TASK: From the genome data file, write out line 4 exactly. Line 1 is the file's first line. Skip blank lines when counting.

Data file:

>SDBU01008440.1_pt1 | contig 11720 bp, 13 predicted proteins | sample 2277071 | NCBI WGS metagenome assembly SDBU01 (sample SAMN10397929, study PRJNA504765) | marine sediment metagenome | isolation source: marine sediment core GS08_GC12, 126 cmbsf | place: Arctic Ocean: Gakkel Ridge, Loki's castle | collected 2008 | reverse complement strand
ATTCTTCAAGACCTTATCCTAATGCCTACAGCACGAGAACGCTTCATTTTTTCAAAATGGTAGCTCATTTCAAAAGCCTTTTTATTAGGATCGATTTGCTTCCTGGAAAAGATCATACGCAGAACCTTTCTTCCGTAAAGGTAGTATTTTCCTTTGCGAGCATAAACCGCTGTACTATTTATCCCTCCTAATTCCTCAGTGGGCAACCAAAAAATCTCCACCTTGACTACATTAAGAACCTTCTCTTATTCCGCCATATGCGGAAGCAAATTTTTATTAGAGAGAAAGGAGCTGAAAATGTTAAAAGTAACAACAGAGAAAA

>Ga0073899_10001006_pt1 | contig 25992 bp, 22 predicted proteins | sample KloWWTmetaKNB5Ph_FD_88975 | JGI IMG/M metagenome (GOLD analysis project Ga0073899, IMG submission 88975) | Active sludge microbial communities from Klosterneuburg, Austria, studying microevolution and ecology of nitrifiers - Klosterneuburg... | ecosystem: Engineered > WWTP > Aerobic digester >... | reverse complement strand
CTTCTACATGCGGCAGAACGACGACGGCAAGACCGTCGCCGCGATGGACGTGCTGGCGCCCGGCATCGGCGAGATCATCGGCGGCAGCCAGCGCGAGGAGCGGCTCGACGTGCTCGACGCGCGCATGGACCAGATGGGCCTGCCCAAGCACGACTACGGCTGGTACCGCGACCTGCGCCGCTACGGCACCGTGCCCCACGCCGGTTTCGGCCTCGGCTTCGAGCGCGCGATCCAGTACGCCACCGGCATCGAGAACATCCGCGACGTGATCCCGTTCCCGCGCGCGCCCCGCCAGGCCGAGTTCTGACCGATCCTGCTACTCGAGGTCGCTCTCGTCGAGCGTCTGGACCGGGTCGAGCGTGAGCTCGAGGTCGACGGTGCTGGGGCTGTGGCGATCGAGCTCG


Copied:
CTTCTACATGCGGCAGAACGACGACGGCAAGACCGTCGCCGCGATGGACGTGCTGGCGCCCGGCATCGGCGAGATCATCGGCGGCAGCCAGCGCGAGGAGCGGCTCGACGTGCTCGACGCGCGCATGGACCAGATGGGCCTGCCCAAGCACGACTACGGCTGGTACCGCGACCTGCGCCGCTACGGCACCGTGCCCCACGCCGGTTTCGGCCTCGGCTTCGAGCGCGCGATCCAGTACGCCACCGGCATCGAGAACATCCGCGACGTGATCCCGTTCCCGCGCGCGCCCCGCCAGGCCGAGTTCTGACCGATCCTGCTACTCGAGGTCGCTCTCGTCGAGCGTCTGGACCGGGTCGAGCGTGAGCTCGAGGTCGACGGTGCTGGGGCTGTGGCGATCGAGCTCG